Okay, here, we, go! This is the moment that nature photographers using Olympus have been waiting for. A massive telephoto lens with a fixed aperture the adheres to the Olympus standards of weight, compact size and quality.

I had the highest honor to be able to test this lens before its launch. Here are my thoughts on the M.Zuiko 150-400mm F4.5 T1.25x IS PRO

First Impressions 

So, what is the exterior of the lens like?

First off, this lens is the biggest lens that Olympus has in their lineup. That was clear when I first opened the box. What also became clear is that this is also their heaviest lens. Don’t despair, this doesn’t come as a surprise. Naturally I curious, so, I put it on my scale at home and even though it is Olympus’ largest and heaviest lens, it still only came in around 4.5 pounds! I quickly grabbed my OM-D E-M1X, attached it to the body and reweighed. The total rough weight; 6.8 lbs…incredible!

The buttons near the lens hood are customizable which is a fun feature. The side buttons control focus range as usual, turn stabilization on and off, switch focus to manual or auto, select a preset or custom function and then one I could not really figure out, which was one that had speaker icons…not sure what that does yet so that will be a fun surprise!

However, the most important detail regarding the exterior of the lens is the switch that activates the internal 1.25x teleconverter. The switch is located very conveniently (for my hand at least) for my middle finger to flip the switch while allowing me to keep my pointer finger on the shutter where it belongs. As first impressions go, let’s just say…I couldn’t wait to get it out in the field to test it out.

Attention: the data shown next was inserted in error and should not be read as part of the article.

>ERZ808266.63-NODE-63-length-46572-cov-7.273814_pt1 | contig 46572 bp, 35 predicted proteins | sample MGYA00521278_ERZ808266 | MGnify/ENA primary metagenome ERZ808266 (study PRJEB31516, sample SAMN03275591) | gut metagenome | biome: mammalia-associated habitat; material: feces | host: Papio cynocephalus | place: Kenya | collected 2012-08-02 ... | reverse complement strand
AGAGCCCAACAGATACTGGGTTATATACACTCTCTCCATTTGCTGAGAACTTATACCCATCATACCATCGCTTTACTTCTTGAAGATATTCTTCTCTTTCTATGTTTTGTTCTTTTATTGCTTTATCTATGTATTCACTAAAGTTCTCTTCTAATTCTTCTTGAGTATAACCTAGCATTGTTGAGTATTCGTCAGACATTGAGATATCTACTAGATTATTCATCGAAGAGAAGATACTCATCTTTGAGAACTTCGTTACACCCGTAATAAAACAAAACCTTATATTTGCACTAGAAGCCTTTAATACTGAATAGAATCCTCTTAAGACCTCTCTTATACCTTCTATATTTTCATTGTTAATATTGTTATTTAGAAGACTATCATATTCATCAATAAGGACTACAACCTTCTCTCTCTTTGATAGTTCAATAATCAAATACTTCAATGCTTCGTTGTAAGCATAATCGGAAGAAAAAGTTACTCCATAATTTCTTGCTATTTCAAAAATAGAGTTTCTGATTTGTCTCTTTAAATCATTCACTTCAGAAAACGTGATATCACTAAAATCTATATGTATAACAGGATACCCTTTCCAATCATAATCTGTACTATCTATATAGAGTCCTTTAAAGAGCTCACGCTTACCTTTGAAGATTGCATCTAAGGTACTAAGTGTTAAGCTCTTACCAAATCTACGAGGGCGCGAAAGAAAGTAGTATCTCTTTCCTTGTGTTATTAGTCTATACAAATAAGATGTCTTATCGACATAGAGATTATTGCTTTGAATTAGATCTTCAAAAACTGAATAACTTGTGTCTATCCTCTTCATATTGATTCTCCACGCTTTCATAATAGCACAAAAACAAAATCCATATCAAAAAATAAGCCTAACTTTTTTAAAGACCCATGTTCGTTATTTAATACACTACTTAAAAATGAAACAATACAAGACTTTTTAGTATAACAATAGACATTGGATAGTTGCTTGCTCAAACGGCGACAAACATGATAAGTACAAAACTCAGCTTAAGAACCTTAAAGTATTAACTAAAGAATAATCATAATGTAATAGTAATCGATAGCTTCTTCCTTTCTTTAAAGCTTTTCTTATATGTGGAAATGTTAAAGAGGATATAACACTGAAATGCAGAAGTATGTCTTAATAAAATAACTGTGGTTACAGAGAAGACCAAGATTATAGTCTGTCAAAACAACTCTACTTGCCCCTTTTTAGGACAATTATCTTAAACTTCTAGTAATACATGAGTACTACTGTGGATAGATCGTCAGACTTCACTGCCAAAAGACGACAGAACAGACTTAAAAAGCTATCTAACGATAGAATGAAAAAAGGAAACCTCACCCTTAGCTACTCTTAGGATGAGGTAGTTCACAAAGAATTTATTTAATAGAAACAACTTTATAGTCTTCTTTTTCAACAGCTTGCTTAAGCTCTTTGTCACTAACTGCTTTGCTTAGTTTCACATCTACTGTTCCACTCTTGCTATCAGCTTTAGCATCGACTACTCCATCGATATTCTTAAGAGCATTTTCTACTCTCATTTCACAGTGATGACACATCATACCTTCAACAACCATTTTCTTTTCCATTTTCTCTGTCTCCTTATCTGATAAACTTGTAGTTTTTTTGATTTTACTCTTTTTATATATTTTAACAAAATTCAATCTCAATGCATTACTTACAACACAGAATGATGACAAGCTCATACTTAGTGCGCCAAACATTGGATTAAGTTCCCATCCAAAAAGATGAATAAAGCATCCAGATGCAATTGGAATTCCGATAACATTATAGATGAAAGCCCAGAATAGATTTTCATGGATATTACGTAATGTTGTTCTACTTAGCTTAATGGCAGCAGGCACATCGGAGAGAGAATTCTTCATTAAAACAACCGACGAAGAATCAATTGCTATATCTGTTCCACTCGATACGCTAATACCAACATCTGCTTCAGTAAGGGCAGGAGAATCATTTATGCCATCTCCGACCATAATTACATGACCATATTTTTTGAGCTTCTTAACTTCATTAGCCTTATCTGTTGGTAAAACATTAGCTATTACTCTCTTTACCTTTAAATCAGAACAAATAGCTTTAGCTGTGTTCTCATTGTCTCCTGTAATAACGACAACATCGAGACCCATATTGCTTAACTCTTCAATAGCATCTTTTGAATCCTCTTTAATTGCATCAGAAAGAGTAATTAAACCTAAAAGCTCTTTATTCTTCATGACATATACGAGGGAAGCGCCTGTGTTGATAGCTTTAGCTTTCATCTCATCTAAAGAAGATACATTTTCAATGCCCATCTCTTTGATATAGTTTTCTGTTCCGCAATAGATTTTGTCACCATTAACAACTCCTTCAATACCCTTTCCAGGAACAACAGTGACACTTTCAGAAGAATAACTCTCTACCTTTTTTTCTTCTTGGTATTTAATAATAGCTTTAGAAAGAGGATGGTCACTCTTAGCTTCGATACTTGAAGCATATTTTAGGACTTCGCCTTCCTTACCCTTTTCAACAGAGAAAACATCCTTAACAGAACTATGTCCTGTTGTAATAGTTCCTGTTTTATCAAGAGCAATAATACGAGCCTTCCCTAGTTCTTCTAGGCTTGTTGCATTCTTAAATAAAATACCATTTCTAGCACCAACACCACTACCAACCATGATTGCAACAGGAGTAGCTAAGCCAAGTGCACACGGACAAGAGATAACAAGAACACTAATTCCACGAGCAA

Hermit Thrush
OM-D E-M1 Mark III | M.Zuiko Digital ED 150-400mm F4.5 TC1.25x IS PRO
500mm | 1/160s | F5.6 | ISO 1250

Field Use

I was whole-heartedly hoping that this lens would be a game-changing lens. Something that was versatile, fast, light, sharp, smooth and affordable. That kind of combination is one we are all looking for. I decided to test out the lens systematically using the E-M1X, and MC-14 and MC-20 teleconverters.

I started out photographing small birds in a dark forest. I wanted to test the lenses focus speed and ability in tough situations. I was able to find a little Hermit Thrush hanging out in the shade, amongst some rocks and sipping water from a small puddle. The lens performed perfectly, picking up the bird immediately.

After watching the thrush for sometime, it started to move around a bit. It hopped out from its shaded drinking location and showed itself nicely on top of a nearby rock. I acted quickly, rose the lens and captured these two images.

These photos were taken just moments apart. Please note, they are the RAW images. The left photo is without the 1.25x teleconverter and the photo on the right has it activated. Flipping the converter on took absolutely no time at all and as you can see, made my subject slightly larger. Both images are incredibly sharp. I cannot tell you how thrilling it is to shoot at 1000mm at F5.6 knowing that I can drop my shutter speeds to insanely low levels…it's just mind-boggling!